Please use this identifier to cite or link to this item: http://hdl.handle.net/20.500.12779/5153
Title: H pylori infection and systemic antibodies to CagA and heat shock protein 60 in patients with coronary heart disease
Authors: Lenzi, Cristina
Palazzuoli, Alberto
Giordano, NICOLA GIUSEPPE
Alegente, G
Gonnelli, Catia
Campagna, MARIA STELLA
Santucci, Annalisa 
Sozzi, M
Papakostas, Panagiotis
Rollo, Fabio
Nuti, Ranuccio
Figura, Natale
Keywords: H pylori; coronary heart disease; CagA protein; heat shock protein 60; antibody response
Issue Date: 2006
Project: None 
Journal: WORLD JOURNAL OF GASTROENTEROLOGY
Abstract: 
AIM: to determine the overall prevalence of H pylori and CagA positive H pylori infection and the prevalence of other bacterial and viral causes of chronic infection in patients with coronary heart disease (CHD), and the potential role of anti-heat-shock protein 60 (Hsp60) antibody response to these proteins in increasing the risk of CHD development. METHODS: Eighty patients with CHD and 160 controls were employed. We also compared the levels of anti-heat-shock protein 60 (Hsp60) antibodies in the two groups. The H pylori infection and the CagA status were determined serologically, using commercially available enzyme-linked immunosorbent assays (ELISA), and a Western blotting method developed in our laboratory. Systemic antibodies to Hsp60 were determined by a sandwich ELISA, using a polyclonal antibody to Hsp60 to sensitise polystyrene plates and a commercially available human Hsp60 as an antigen. RESULTS: The overall prevalence of H pylori infection was 78.7% (n = 63) in patients and 76.2% (n = 122) in controls (P = 0.07). Patients infected by CagA-positive (CagA+) H pylori strains were 71.4% (n = 45) vs 52.4% of infected controls (P = 0.030, OR = 2.27). Systemic levels of IgG to Hsp60 were increased in H pylori-negative patients compared with uninfected controls (P < 0.001) and CagA-positive infected patients compared with CagA-positive infected controls (P = 0.007). CONCLUSION: CagA positive H pylori infection may concur to the development of CHD; high levels of anti-Hsp60 antibodies may constitute a marker and/or a concomitant pathogenic factor of the disease.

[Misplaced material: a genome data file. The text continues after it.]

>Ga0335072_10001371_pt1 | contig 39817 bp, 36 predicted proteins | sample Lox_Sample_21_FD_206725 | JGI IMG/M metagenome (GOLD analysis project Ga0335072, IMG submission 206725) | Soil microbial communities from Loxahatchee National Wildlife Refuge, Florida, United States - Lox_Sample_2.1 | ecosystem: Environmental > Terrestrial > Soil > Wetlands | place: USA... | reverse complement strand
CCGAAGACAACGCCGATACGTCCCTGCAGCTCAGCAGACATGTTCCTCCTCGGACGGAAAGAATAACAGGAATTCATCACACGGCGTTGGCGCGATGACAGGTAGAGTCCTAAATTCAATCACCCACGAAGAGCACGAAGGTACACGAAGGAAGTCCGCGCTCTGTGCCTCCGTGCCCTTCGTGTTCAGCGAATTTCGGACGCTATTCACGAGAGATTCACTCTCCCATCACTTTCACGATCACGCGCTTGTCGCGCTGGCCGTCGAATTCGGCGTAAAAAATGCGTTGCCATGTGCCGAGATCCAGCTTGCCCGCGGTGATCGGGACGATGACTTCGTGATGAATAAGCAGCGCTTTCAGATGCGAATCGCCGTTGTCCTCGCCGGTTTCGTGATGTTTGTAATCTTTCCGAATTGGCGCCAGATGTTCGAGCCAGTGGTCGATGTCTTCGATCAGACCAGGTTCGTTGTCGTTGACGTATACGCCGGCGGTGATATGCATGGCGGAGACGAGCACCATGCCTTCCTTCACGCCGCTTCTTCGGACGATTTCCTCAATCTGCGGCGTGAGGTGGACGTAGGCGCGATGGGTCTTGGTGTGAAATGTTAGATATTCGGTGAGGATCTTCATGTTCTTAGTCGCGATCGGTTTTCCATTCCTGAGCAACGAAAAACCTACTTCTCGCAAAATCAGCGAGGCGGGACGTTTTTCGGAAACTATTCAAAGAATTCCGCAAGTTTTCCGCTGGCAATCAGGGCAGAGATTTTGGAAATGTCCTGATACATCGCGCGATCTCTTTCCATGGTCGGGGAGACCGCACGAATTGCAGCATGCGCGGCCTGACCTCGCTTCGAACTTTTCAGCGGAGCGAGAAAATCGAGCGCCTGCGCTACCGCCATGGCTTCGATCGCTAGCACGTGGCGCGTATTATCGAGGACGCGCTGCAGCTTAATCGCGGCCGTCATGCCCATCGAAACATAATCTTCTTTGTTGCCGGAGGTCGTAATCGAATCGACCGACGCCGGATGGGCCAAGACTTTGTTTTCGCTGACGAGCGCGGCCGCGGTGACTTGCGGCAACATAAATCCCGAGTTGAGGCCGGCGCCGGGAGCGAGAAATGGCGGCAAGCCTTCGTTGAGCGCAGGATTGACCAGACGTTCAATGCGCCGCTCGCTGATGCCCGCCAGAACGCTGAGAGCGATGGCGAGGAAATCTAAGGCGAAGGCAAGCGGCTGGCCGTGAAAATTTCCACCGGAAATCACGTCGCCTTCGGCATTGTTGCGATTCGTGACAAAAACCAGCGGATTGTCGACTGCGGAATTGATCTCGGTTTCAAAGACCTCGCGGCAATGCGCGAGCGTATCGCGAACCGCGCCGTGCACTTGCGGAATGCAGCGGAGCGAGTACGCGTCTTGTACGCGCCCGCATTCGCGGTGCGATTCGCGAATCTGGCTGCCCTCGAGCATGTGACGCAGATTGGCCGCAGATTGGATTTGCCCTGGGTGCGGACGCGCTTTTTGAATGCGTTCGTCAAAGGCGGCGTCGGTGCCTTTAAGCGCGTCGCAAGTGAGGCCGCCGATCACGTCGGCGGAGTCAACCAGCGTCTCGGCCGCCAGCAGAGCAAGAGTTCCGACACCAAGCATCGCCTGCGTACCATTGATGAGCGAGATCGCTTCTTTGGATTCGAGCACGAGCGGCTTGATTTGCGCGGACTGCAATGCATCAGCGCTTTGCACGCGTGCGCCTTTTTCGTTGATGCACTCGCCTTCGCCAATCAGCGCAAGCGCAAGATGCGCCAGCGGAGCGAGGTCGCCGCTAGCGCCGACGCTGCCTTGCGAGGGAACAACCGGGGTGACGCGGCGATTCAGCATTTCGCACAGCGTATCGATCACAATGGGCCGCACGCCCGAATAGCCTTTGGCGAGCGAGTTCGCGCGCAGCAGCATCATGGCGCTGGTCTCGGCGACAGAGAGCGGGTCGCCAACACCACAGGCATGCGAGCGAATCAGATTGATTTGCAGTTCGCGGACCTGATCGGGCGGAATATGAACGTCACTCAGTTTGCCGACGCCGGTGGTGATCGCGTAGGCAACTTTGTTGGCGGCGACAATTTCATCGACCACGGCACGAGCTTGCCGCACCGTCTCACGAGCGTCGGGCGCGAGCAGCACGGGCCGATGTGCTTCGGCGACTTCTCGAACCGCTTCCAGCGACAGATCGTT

Description: 
37546
URI: http://hdl.handle.net/20.500.12779/5153
ISSN: 1007-9327
DOI: 10.3748/wjg.v12.i48.7815
Appears in Collections:Publications

Show full item record

Google ScholarTM

Check

Altmetric


Items in DSpace are protected by copyright, with all rights reserved, unless otherwise indicated.